That's thanks to two base stations, christened Lighthouse, that were settled atop the bookcases I mentioned earlier. The current versions are large blocks, like surveillance cameras almost, though Valve assures me the final versions will be much smaller and work on infrared. This requires line of sight though, which means higher will still be better. Those of us without high bookcases are looking at potentially mounting the Lighthouse stations on the wall.
It would be worth it.
Wandering virtual worlds
I started in a white room, with some pictures of various demos arranged along the walls. This was to get me familiar with the hardware — walk around, use the controllers, make sure I felt comfortable.
I held up my hands. I pulled the trigger. A big red balloon popped out of the end. I gasped.
The technician laughed. I judged that my reaction was pretty common. It was incredible though — more realistic than anything I've seen in VR up until now. That's in part due to the two screens powering the Vive — 1200x1080 resolution per eye and a 90Hz refresh rate. You can still barely see the pixels, especially in a plain white room, but it seemed better even than the Crescent Bay prototype I saw in September (though, again, it's been a while and I'd have to compare both side-to-side to know for sure). Valve wouldn't share any other details on the headset itself — I asked whether it was a PenTile screen or similar and was told Valve wanted to focus on the experience itself for now, with tech specs coming later.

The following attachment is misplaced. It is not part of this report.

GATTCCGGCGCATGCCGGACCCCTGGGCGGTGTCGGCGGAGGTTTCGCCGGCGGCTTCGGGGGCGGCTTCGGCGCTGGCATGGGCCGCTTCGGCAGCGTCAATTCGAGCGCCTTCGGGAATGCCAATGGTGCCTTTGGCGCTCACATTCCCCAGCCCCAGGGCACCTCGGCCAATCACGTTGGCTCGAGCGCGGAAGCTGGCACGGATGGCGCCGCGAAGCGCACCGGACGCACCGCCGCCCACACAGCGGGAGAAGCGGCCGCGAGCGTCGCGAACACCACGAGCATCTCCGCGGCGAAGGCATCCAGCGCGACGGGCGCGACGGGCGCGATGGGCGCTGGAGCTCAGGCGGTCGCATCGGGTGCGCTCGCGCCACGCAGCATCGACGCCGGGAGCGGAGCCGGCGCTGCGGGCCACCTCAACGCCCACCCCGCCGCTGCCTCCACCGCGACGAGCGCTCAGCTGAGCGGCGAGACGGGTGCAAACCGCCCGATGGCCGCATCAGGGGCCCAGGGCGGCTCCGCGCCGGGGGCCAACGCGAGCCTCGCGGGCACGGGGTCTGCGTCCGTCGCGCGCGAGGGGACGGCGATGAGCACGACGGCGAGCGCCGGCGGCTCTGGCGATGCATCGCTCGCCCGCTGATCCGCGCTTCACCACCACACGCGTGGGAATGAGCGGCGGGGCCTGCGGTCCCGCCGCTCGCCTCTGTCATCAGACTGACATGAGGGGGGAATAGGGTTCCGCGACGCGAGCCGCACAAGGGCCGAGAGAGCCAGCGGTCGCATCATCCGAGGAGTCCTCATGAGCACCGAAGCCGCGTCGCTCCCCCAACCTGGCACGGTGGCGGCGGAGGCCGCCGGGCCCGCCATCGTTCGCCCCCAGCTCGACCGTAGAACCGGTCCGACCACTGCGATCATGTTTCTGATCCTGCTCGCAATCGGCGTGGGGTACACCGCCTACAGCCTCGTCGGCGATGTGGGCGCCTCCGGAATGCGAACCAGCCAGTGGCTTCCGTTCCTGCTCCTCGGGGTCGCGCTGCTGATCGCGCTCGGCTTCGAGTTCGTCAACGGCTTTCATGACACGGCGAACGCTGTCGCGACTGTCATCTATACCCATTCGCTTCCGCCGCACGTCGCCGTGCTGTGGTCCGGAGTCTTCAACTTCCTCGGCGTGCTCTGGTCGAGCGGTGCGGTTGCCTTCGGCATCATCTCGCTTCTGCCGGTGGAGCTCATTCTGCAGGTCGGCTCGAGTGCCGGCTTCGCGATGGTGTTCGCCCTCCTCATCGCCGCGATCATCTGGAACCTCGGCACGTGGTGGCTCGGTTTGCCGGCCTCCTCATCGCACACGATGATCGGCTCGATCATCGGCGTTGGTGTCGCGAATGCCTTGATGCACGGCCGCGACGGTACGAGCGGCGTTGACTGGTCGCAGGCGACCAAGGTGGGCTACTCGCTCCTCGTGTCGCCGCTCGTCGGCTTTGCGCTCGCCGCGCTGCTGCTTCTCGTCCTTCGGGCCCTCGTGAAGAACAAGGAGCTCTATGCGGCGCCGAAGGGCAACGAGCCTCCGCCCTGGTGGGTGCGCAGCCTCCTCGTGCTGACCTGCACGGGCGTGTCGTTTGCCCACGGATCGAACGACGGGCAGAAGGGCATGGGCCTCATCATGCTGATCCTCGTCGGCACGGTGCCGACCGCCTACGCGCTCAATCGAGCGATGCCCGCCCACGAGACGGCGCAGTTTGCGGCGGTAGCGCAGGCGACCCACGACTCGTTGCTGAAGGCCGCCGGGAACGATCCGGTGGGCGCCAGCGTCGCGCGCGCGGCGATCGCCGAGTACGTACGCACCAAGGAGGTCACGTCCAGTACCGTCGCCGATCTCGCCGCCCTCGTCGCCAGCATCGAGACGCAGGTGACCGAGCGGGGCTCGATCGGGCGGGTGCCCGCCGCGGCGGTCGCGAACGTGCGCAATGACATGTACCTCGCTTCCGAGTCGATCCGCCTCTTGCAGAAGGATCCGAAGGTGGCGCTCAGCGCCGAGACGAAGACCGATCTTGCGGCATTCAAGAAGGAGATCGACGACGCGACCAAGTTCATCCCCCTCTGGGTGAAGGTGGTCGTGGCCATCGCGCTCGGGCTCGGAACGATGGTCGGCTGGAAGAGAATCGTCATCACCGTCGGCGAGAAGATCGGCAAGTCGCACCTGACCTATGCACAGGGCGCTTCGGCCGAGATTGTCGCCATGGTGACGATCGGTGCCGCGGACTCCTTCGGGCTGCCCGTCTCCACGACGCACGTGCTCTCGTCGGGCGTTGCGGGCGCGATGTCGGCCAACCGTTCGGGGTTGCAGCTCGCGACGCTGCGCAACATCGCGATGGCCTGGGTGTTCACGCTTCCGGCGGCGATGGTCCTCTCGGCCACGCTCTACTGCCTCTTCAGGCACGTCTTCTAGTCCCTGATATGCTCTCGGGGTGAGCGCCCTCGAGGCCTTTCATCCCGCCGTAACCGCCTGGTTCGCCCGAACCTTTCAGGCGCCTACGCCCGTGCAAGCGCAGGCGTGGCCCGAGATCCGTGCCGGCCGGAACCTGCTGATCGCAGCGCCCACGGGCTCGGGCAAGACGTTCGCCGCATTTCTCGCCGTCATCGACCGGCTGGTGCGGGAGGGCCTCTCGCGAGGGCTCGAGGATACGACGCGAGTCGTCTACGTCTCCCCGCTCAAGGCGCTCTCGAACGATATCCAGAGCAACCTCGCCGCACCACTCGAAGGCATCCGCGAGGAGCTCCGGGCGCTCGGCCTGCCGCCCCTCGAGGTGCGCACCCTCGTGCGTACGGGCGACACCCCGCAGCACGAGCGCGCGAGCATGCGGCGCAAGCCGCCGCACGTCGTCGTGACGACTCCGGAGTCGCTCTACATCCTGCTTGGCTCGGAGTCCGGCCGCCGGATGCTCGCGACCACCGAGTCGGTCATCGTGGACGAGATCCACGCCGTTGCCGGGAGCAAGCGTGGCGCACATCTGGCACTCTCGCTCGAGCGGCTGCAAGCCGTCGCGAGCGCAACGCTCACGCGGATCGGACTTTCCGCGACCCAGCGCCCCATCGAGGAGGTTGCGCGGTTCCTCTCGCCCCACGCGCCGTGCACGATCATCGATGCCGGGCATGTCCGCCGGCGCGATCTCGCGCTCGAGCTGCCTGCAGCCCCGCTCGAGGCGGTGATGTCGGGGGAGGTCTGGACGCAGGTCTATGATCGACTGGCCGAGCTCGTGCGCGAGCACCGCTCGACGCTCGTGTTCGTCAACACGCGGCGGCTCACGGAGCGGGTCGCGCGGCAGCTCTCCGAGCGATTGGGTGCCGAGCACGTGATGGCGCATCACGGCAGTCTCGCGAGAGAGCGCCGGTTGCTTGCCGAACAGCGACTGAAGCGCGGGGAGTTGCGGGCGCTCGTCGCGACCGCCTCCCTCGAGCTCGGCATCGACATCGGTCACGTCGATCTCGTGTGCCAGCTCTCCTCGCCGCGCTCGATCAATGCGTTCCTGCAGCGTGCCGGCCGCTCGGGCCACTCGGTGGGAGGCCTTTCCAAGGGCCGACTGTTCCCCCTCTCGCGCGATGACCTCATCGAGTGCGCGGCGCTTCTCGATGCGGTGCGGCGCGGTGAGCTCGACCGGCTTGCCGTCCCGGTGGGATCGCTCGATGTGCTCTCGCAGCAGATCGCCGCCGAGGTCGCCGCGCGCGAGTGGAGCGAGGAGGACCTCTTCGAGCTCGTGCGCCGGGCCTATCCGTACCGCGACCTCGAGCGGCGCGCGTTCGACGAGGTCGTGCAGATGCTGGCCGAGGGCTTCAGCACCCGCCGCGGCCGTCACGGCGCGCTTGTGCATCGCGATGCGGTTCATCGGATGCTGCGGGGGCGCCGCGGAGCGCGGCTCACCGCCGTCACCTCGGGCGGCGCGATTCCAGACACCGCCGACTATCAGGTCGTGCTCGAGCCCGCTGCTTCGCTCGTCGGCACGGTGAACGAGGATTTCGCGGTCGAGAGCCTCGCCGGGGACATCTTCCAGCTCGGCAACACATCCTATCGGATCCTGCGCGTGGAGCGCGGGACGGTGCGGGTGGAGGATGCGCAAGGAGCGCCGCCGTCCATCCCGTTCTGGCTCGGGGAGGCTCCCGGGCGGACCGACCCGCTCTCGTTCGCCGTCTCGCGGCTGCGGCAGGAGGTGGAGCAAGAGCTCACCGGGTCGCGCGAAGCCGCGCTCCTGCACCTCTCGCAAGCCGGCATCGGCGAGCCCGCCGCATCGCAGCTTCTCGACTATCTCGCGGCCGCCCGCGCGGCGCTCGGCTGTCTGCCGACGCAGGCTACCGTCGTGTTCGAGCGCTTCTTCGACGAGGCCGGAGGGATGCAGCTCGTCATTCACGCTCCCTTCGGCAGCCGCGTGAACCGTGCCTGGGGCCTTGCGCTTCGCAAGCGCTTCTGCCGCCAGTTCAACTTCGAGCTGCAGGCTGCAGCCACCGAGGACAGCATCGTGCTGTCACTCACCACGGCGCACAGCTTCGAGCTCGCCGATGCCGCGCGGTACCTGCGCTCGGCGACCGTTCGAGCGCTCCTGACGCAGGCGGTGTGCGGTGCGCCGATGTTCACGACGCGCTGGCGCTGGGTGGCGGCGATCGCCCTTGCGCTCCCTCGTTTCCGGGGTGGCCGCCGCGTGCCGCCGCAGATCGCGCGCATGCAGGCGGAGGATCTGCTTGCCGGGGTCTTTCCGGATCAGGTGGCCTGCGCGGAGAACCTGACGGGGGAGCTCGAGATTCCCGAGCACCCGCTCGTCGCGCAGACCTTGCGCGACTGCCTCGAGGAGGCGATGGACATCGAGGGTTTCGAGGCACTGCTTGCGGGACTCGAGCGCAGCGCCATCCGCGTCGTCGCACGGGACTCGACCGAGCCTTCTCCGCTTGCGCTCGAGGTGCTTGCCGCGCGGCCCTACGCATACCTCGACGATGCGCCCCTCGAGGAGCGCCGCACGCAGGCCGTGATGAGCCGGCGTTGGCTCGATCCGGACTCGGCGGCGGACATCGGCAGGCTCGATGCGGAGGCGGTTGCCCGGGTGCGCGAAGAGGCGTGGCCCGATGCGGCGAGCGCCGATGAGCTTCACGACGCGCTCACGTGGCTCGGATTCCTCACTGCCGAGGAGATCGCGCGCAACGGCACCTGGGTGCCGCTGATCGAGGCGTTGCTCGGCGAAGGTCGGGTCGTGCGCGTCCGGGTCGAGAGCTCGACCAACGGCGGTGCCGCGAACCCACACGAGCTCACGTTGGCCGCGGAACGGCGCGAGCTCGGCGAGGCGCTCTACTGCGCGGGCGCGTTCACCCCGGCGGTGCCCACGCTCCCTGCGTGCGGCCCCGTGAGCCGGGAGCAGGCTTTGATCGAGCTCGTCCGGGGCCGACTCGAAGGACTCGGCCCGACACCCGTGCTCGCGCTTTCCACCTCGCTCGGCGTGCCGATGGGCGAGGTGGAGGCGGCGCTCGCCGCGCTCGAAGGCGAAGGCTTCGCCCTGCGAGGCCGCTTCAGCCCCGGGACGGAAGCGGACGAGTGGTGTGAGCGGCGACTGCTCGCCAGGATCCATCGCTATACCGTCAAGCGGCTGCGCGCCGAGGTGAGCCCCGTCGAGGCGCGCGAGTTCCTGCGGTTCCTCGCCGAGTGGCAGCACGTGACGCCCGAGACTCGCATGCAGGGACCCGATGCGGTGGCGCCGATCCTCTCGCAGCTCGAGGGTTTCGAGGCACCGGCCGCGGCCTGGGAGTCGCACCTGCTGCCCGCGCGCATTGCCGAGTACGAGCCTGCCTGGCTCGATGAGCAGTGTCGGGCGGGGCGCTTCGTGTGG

Just know it was impressive. And I'm a VR vet so this might not mean as much, but not once did I feel nauseous during these demos.
First up was an underwater scene, titled theBlu (developed by Wevr). Like Ocean Rift, I was underwater — this time standing on the deck of a sunken ship. The "walls" were cleverly disguised by the ship's railings and a fallen mast, though getting too close to the wall causes a white grid to pop up anyway, which Valve called the "chaperone" system.
I turned around just in time to see a massive blue whale float by, completely dwarfing any object I've seen in VR before except perhaps the dinosaur in the Crescent Bay demos last year. The whale's eye alone was as big as my head.
Next up was Owlchemy Labs's Job Simulator: The 2050 Archives, a tongue-in-cheek game where you work in a restaurant because in the future all menial labor has been taken over by robots. Each controller became a hand, and I was able to reach out, pick up items, turn them around, throw them into a pot, throw them onto the ground — whatever.
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